First, let's consider saving without investing. In an inflation-free monetary system saving $X simply causes the available money supply to temporarily decrease by $X. This causes the purchasing power of those spending to increase proportionally to X. A lot of saving will cause prices to decline.

    Now declining prices will reduced demand, but declined prices will not. This is very important to understand. It is solely the expectation that future prices will be lower that causes consumers to delay purchases. As such, slow and long declines are bad for the economy if the economic system reduces production as a result of decrease demand like our economy does. However, a different economic system that maintains production during decreased demand and simply lower prices will behave differently. Let's look at both subcases of the case of "saving without investment".

    Case 1.1.1: Saving without investing, economy lowers production, prices decline slowly

    1. People start saving for whatever reason.
    2. This removes money from circulation.
    3. Thus purchasing power for those who spend increases. This is a negative feedback that encourages more spending and less saving.
    4. However, the prices are slowly declining, so people expect future prices to be lower. This is a positive feedback that encourages less spending and more saving.
    5. The feedback in #4 must be slightly greater than the feedback in #3. If #3 is greater, saving will stabilize at a limit and buying, demand, and production will go back to normal. If #4 is much greater than #3, then we actually have case 1.1.2 (see below) as prices will decline rapidly.
    6. Unemployment increases.
    7. The lack of employment forces people to cut back in spending further but also to spend their savings.
    8. Savings decrease and money returns to circulation.
    9. The increase in money circulating raises prices, but not necessarily enough to counter the drop in prices do to lower demand.

    This is the scenario that describes the First Great Depression. It's solution is simply to prevent step 6 by having the government hire people to do useful work. The key being useful. There's an infinite number of useful things to be done. Paying a man to dig a hole and then fill it makes no sense when we could pay the man to learn new skills. Going to war makes no sense, since a country would be far better off spending that money achieving energy independence.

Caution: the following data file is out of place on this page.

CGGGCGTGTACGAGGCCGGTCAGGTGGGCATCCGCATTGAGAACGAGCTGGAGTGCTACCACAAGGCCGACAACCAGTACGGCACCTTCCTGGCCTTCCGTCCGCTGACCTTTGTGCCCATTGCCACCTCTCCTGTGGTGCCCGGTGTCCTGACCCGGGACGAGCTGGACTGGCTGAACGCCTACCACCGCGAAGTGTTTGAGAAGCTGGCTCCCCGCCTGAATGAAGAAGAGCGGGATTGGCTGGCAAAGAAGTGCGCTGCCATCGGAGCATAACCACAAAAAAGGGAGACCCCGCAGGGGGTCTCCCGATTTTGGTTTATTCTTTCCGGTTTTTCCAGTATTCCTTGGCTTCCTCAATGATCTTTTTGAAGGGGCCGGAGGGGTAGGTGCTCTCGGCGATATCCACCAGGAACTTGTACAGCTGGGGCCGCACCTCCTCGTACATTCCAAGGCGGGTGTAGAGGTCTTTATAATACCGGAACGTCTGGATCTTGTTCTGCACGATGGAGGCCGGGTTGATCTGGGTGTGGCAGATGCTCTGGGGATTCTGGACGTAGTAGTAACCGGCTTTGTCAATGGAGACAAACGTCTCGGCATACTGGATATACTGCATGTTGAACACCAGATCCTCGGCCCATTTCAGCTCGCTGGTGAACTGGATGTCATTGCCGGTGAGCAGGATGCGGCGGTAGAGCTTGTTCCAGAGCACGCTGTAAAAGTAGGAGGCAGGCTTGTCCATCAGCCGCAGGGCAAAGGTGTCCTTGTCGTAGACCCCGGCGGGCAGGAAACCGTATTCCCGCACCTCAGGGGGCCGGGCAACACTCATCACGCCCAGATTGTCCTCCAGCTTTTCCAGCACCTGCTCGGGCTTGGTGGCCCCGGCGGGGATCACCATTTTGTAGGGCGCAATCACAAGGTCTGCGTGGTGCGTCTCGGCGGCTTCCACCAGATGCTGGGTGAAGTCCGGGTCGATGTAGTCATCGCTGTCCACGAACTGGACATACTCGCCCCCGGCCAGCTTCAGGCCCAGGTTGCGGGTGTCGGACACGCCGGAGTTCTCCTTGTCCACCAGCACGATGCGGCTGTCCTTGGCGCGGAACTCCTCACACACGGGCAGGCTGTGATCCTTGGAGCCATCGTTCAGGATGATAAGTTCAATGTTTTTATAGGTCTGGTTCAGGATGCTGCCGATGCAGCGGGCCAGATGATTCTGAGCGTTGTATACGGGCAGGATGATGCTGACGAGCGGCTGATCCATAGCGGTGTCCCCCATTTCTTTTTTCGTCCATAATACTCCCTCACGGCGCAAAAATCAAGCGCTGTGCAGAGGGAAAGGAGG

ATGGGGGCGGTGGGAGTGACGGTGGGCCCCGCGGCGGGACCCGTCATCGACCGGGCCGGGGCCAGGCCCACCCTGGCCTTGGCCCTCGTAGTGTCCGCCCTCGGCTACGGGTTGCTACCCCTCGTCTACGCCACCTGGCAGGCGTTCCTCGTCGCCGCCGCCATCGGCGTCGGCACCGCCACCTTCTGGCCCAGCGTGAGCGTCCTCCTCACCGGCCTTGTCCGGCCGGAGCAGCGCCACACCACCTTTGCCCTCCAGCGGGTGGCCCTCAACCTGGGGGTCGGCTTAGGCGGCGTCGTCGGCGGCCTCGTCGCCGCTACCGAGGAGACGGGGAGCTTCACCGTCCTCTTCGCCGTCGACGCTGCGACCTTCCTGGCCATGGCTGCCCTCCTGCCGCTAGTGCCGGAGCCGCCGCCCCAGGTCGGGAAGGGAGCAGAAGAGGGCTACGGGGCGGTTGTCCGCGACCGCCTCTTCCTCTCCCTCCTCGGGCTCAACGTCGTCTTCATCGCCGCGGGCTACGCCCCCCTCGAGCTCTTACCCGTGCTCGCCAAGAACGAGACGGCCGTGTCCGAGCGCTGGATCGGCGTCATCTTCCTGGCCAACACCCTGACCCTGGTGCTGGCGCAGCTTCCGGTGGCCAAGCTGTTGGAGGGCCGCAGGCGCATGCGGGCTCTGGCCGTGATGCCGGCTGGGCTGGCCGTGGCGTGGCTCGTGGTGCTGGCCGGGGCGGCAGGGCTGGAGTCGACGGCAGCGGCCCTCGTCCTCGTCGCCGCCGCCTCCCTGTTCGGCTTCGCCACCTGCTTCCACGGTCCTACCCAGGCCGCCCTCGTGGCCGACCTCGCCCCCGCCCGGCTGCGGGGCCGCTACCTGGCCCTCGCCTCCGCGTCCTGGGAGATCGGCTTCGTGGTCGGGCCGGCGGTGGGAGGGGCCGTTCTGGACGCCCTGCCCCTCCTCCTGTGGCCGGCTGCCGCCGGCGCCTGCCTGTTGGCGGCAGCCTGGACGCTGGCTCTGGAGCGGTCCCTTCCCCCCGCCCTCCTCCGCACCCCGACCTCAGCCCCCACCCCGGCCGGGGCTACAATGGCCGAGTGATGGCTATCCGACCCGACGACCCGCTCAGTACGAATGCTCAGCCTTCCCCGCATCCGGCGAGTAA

A second way to prevent this scenario is to provide mechanism for the rapid decrease in prices rather than a slow decrease in prices. This shifts this scenario to case 1.1.2.

    Case 1.1.2: Saving without investing, economy lowers production, prices decline rapidly

    1. People start saving for whatever reason.
    2. This removes money from circulation.
    3. Thus purchasing power for those who spend increases. This is a negative feedback that encourages more spending and less saving.
    4. Prices drop rapidly and quickly hit a bottom.
    5. People have no anticipation of prices getting lower since they are already at historic lows and are no longer dropping and it is clear that the prices cannot get lower. For example, the interest rates set by the Fed can't go lower than they are now.
    6. People rush to buy what they can before prices rise. It's a land grab and if you don't buy now, you'll miss out. Think of those Black Friday deals that make the unwashed peasants trample each other to death.
    7. #6 is a negative feedback that causes savings to drop, money in circulation to increase, and rising prices.
    8. Some unemployment may be generated from step 4, but it is quickly reversed by the increase in demand. If the price drop is rapid enough, production won't be affected and unemployment won't occur.
    9. Prices return to normal. This could happen gradually or rapidly, but either way the economy keeps ticking because demand and production remain high.

    In this scenario the negative feedback prevents a depression. Some corporations will lose profits, but their losses are gains to the customers who get more bang for their buck. Ultimately though, the negative feedback provides stability.

    This is the scenario we could have been in had our government not propped up housing prices during the housing bubble burst, which is still going on as a result. This scenario is far better than 1.1.1 and is arguably not a bad thing.

    Case 1.2.1: Saving without investing, economy maintains production, prices decline slowly

    In this scenario, I'm going to describe an economy that has not been created yet. Of course, it could be created; there's no law of mathematics, logic, or physics that prevents such an economy. It's just that the stupid hairless apes of this sphere haven't built such an economic system, yet.

    1. People start saving for whatever reason.
    2. This removes money from circulation.
    3. Thus purchasing power for those who spend increases. This is a negative feedback that encourages more spending and less saving.
    4. However, the prices are slowly declining, so people expect future prices to be lower. This is a positive feedback that encourages less spending and more saving.